Links
Bonaparte, official website
Mule & Man, official Facebook fan page
Label Suisse, website of the Festival
Schweizer Musikpreis (Swiss music award), website of the Swiss Federal Office for Culture (BAK)

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The international success with Bonaparte is the current highlight of the long-term songwriter career of Tobias Jundt. He penned several hundred titles, spanning a wide stylistic variety, even for or together with other artists. Born in Berne, and now living in Berlin, the composer passes on his knowledge and experience as a guest lecturer at the Zürcher Hochschule der Künste (Zurich University of the Arts) in the subject “songwriting”. An interview with the SUISA member who has been nominated for the Grand Prix Musik in 2016 and performs with his new formation, Mule & Man, at the Festival Label Suisse in Lausanne.

“Nothing, nothing at all beats a well-written song”

With his new project, Mule & Man, Tobias Jundt (lying down) can be enjoyed together with Kid Simius (standing up) during their live concert at Les Docks during the Festival...read more

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Play abroad, communicate with SUISA at home

How do I get access to my copyright remuneration for my concerts abroad? What do I need to consider when registering works with SUISA if the co-author of my song is a member of a foreign collective management organisation? Important and frequently asked questions on international musical activities are answered in the following. Text by Claudia Kempf, Wolfgang Rudigier and Manu Leuenberger

Play abroad, communicate with SUISA at home

Snapshot of the trip to the concert abroad: The Bernese band Da Cruz on its way to Canada for their performance at the Montreal Jazz Festival in summer 2014. (Photo: Peter Hertig)

A concert tour abroad. Airplay on radio stations outside Switzerland. Collaborate with composers beyond the country’s borders. The often mentioned dream of international musical activity becomes reality for SUISA members.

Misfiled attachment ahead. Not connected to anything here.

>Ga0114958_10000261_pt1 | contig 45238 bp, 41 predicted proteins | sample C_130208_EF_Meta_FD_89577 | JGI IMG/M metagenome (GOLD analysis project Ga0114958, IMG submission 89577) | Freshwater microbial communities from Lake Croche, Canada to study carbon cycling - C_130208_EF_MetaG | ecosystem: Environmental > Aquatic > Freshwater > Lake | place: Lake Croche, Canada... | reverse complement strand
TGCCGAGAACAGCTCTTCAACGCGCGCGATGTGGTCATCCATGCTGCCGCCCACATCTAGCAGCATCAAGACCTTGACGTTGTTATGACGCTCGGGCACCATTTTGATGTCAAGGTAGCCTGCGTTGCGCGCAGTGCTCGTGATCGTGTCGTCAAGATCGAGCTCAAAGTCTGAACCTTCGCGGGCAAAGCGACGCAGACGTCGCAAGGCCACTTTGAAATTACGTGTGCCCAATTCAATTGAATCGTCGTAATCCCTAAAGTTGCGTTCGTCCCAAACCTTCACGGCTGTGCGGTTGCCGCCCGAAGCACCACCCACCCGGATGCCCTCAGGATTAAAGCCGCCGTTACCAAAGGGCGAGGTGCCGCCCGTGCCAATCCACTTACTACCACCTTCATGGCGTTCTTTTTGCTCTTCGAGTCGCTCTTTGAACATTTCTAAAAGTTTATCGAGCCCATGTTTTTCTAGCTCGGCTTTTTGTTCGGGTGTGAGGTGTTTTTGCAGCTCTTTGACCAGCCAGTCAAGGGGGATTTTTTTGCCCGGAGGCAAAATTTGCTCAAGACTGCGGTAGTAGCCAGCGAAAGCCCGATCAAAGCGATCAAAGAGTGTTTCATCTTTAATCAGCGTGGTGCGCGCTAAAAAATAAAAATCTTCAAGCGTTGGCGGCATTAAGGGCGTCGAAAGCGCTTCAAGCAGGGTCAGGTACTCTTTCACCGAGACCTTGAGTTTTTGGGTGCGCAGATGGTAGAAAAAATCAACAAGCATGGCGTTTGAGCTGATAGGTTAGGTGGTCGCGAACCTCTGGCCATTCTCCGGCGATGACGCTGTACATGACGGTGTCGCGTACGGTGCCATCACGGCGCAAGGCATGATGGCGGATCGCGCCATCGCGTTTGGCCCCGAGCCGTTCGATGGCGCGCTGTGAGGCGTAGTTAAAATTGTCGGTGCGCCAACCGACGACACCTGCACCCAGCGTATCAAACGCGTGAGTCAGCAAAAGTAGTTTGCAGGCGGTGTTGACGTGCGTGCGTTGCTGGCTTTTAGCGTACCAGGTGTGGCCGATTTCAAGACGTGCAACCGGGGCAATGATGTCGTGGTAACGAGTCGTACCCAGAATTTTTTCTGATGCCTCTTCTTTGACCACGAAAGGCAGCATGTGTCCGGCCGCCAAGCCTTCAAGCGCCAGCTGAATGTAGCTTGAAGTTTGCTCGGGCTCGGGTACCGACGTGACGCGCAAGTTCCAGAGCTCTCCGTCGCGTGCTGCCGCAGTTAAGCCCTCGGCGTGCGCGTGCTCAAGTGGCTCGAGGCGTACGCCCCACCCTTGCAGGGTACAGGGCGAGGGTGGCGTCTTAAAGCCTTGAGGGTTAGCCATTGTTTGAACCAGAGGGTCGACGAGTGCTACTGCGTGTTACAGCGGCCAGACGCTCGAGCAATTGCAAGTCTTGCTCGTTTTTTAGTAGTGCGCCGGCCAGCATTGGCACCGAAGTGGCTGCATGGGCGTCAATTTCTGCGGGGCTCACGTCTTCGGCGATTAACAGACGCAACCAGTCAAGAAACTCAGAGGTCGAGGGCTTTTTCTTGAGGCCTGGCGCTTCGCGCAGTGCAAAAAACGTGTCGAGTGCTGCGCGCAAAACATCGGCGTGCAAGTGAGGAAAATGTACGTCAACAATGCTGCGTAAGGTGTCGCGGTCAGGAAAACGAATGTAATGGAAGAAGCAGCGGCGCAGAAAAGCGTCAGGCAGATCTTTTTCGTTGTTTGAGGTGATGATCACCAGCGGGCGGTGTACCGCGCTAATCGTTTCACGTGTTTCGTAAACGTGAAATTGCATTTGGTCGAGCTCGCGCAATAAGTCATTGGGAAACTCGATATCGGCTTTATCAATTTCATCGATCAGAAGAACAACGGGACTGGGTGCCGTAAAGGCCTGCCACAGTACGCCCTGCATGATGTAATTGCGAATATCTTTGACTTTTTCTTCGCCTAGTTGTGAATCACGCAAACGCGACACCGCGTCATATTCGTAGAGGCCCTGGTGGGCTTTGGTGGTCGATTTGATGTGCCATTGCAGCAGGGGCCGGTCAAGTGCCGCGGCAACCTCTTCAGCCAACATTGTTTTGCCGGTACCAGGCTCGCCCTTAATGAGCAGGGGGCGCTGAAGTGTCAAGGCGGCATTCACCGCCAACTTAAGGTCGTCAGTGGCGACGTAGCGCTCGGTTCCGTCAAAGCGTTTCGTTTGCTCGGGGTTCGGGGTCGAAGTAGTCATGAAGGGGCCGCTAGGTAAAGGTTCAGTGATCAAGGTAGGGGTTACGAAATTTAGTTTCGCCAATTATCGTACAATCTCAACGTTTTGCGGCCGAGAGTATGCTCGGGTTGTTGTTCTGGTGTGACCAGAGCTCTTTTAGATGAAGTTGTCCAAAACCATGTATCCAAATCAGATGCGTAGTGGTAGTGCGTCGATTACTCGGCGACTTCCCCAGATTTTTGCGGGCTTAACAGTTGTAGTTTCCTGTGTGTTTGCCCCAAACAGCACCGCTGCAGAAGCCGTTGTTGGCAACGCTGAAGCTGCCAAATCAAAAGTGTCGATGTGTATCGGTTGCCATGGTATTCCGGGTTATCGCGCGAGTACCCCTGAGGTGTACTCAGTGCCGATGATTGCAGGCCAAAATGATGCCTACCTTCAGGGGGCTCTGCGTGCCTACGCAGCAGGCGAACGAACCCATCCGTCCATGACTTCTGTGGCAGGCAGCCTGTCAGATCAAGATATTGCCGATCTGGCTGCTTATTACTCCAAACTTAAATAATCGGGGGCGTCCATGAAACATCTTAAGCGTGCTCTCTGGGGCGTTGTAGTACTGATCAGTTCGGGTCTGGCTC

SUISA receives more and more inquiries in relation to copyright licence fees from abroad and work declarations for international collaborations. The most important and most frequently asked questions related to activities abroad or the cooperation with foreign composers shall be answered in the following.

Settlements from abroad

How are usages abroad distributed to SUISA?
Our foreign sister societies usually distribute the relevant copyright remuneration automatically to us, based on their tariffs and their distribution rules.

When do I receive my remuneration from abroad?
A sister society usually distributes the remuneration for the relevant usage in the following year. Example: Remuneration for a concert that takes place today in another country is paid to SUISA during the year 2016. As soon as a distribution to SUISA has taken place, the remuneration is distributed at the next possible date for settlements from abroad to the entitled SUISA members.

What shall I do if a usage from abroad has not been paid out to me?
If royalties from abroad have not been paid in the year following the respective usage and you wish to ensure that the sister society checks such cases, you can notify SUISA of such usages.

Which type of information does SUISA require when I submit usage notifications?